Some great thoughts from my God-brother Peter, who lists a negative and positive side of the “Idol Gives Back”/ “Shout to the Lord” fiasco.
When evangelical worship songs are SO inoffensive to American culture at large that a group of pop icons can sing them on national television without anyone noticing that something particularly religious was going on, then you really have to start wondering if the evangelical church is doing its job. The focus of the evening was certainly not “the wonder and majesty of God” or that “nothing compares to the promise we have in [Jesus Christ]”
I wanted to shout “hey people, you can’t sing that… or even clap when other people sing that! It’s making exclusive claims on your life! It’s demanding that your sole object of adoration be the Lord and His glory! Believe me, I’ve been listening to you and you don’t want that!”
Alasdair MacIntyre suggests that one of the most tragic shifts in the history of Ethics is when liturgical and therefore sacred music and art were ripped out of the Church and considered as “artistic”. What is this move symptomatic of, and what are the consequances?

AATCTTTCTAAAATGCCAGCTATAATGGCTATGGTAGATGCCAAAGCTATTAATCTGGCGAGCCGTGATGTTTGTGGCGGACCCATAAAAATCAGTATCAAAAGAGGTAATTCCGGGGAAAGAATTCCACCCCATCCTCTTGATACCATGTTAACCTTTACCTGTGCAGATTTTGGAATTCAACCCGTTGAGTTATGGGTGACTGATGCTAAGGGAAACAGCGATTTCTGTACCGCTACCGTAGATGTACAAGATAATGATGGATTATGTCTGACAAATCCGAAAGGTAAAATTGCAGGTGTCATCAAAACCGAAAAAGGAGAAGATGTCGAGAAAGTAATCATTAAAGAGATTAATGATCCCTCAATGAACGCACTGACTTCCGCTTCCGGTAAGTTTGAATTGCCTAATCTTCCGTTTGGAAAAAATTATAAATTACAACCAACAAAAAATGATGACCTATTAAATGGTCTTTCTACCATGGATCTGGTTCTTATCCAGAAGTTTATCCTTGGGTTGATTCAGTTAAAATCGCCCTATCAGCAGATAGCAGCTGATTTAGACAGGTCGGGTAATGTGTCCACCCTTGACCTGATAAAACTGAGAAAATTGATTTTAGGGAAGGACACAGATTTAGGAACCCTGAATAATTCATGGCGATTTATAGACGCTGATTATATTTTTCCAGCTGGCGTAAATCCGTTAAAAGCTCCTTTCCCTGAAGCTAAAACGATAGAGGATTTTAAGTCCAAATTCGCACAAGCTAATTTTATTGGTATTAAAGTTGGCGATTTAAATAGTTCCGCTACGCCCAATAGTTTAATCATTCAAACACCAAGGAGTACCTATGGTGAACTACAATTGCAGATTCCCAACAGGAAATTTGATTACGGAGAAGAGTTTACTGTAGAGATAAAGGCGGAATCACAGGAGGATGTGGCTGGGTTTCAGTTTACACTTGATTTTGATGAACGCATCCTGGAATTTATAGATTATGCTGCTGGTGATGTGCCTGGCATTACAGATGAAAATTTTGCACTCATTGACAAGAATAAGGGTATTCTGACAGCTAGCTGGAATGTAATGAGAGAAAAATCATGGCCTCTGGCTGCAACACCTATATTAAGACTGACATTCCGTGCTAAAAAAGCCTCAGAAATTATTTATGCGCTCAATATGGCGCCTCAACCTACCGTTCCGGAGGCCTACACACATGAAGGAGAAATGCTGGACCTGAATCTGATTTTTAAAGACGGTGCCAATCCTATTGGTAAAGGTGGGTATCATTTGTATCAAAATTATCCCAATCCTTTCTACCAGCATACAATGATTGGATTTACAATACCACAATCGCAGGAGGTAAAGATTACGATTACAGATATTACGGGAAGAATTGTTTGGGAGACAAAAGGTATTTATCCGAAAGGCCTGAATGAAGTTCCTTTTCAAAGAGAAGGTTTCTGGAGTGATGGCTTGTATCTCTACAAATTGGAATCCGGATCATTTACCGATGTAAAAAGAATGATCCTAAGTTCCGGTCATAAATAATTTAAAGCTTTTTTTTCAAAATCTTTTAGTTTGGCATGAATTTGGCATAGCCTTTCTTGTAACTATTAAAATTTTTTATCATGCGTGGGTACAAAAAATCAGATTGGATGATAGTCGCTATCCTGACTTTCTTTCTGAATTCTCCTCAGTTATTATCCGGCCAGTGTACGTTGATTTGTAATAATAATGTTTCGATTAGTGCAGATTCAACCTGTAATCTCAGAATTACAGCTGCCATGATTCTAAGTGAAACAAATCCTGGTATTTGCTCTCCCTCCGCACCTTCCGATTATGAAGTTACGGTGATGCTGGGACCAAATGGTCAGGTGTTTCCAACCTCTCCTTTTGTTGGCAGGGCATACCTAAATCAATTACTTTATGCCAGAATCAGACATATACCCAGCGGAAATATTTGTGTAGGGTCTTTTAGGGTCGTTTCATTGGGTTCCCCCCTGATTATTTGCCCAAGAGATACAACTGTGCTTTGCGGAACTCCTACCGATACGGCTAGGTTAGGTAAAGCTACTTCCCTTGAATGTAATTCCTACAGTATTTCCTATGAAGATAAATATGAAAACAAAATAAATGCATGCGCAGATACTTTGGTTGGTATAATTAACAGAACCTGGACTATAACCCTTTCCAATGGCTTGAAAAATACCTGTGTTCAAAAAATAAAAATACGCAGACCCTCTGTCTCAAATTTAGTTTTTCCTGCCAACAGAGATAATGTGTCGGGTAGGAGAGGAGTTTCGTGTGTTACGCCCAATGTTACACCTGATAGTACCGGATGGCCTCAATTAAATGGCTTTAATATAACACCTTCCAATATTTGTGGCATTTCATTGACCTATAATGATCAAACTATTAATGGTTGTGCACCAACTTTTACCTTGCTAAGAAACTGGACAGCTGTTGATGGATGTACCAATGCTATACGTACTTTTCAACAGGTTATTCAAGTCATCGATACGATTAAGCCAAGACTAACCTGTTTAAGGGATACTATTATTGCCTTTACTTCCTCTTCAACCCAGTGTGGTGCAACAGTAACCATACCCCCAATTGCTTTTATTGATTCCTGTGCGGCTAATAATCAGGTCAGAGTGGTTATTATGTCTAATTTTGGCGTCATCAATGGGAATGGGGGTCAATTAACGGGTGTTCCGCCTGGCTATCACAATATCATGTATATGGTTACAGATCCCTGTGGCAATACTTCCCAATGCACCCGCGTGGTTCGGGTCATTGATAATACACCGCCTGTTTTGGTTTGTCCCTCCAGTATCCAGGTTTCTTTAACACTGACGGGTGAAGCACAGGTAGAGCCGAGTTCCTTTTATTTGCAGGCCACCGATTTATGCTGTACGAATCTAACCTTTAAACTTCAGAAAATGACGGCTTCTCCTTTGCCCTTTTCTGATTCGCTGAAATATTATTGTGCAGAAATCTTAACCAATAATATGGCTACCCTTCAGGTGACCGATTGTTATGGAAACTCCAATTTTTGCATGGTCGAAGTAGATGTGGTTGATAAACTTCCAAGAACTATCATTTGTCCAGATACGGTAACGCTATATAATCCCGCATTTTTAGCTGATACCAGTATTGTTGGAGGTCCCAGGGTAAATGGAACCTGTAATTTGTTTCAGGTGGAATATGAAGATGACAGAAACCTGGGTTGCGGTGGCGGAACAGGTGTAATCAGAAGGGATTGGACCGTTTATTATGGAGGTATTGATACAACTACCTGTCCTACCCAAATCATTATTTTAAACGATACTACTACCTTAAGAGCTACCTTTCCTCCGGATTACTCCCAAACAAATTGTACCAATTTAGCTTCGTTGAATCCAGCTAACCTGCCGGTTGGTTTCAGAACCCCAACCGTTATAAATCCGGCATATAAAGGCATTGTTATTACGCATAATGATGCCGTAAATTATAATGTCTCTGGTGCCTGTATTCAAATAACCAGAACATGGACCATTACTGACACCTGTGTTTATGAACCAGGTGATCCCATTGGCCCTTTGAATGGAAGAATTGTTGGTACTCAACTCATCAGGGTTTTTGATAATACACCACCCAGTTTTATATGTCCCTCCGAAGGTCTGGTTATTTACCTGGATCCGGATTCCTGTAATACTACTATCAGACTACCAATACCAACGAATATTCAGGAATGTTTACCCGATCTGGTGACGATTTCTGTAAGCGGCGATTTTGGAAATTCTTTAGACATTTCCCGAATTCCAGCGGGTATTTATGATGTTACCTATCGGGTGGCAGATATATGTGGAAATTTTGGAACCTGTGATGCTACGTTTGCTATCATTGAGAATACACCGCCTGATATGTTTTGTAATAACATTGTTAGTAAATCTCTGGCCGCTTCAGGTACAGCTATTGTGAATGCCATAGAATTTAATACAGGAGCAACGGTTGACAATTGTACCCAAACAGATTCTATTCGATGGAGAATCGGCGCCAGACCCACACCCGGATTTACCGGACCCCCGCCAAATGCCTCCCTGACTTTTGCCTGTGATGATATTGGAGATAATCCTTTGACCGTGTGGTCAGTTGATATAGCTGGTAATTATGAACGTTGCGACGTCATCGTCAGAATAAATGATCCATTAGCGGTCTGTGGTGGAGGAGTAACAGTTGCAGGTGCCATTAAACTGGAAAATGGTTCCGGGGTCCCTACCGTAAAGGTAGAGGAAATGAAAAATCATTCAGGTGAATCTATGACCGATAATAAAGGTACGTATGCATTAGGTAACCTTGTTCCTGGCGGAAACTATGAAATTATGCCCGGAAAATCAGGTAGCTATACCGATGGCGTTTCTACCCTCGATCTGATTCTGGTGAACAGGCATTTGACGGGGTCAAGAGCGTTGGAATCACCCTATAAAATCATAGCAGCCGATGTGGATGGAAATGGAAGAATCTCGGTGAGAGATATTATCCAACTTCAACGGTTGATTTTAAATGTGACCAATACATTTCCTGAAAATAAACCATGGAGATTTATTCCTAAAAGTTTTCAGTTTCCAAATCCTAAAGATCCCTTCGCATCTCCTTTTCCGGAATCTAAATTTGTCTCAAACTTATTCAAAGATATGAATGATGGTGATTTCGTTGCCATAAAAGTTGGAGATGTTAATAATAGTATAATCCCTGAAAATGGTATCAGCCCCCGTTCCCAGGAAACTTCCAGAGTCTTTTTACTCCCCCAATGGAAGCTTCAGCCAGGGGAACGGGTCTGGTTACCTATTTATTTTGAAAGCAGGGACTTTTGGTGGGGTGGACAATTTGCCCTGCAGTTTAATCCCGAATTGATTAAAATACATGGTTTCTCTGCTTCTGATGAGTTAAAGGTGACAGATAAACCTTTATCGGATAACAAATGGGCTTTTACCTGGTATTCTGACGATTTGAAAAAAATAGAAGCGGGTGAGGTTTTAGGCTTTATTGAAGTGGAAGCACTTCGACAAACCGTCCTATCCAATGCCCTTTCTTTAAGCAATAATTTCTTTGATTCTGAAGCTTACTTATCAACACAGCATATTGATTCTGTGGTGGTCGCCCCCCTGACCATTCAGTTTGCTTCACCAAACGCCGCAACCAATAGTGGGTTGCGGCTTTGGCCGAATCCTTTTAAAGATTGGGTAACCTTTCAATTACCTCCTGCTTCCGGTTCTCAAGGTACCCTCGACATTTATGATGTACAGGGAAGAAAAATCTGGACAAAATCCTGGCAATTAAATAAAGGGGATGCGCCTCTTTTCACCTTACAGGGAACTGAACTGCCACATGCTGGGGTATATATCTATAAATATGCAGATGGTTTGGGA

I used to remark back then that the song had more of a “we are the world” function than anything else… it inspired a happy sense of unity and good-feeling about our identity as a “blessed” family. It is saying something pretty sad about the state of our “worship” when there is no significant difference – no additional claim made or devotion asked of participants – between “sacred” services and secular charity events.
Any religion that allows the autonomous individual to remain at the center is little more than a fertility cult or a safe neo-paganism – an easy way to pacify the starving spirit of humankind without making it give itself up in sacrifice. Such “religion” is a travesty.
At the end of the day, I think that the overall judgment on this one is resoundingly negative, even though I truly hope that the decision was made with the best of intentions.